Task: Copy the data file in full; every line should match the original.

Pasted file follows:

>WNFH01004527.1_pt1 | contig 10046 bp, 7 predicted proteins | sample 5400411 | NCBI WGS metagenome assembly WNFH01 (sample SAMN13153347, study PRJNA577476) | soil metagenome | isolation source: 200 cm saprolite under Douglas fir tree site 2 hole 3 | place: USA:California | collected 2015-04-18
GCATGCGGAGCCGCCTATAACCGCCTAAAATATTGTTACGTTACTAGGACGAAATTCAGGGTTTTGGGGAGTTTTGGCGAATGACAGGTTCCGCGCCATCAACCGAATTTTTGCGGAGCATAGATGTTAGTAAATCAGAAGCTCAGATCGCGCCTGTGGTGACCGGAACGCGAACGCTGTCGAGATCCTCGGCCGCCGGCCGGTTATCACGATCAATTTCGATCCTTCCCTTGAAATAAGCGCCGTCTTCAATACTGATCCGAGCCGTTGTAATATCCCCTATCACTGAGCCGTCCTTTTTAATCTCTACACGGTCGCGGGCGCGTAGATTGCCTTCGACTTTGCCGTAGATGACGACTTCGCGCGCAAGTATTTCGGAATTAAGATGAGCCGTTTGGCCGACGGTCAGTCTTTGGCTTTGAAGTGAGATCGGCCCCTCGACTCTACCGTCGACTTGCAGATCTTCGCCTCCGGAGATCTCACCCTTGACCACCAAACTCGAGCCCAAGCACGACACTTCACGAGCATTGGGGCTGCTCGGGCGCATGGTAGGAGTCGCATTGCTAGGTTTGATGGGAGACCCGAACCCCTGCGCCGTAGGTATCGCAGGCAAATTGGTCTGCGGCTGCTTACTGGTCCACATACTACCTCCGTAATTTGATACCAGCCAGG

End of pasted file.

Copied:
>WNFH01004527.1_pt1 | contig 10046 bp, 7 predicted proteins | sample 5400411 | NCBI WGS metagenome assembly WNFH01 (sample SAMN13153347, study PRJNA577476) | soil metagenome | isolation source: 200 cm saprolite under Douglas fir tree site 2 hole 3 | place: USA:California | collected 2015-04-18
GCATGCGGAGCCGCCTATAACCGCCTAAAATATTGTTACGTTACTAGGACGAAATTCAGGGTTTTGGGGAGTTTTGGCGAATGACAGGTTCCGCGCCATCAACCGAATTTTTGCGGAGCATAGATGTTAGTAAATCAGAAGCTCAGATCGCGCCTGTGGTGACCGGAACGCGAACGCTGTCGAGATCCTCGGCCGCCGGCCGGTTATCACGATCAATTTCGATCCTTCCCTTGAAATAAGCGCCGTCTTCAATACTGATCCGAGCCGTTGTAATATCCCCTATCACTGAGCCGTCCTTTTTAATCTCTACACGGTCGCGGGCGCGTAGATTGCCTTCGACTTTGCCGTAGATGACGACTTCGCGCGCAAGTATTTCGGAATTAAGATGAGCCGTTTGGCCGACGGTCAGTCTTTGGCTTTGAAGTGAGATCGGCCCCTCGACTCTACCGTCGACTTGCAGATCTTCGCCTCCGGAGATCTCACCCTTGACCACCAAACTCGAGCCCAAGCACGACACTTCACGAGCATTGGGGCTGCTCGGGCGCATGGTAGGAGTCGCATTGCTAGGTTTGATGGGAGACCCGAACCCCTGCGCCGTAGGTATCGCAGGCAAATTGGTCTGCGGCTGCTTACTGGTCCACATACTACCTCCGTAATTTGATACCAGCCAGG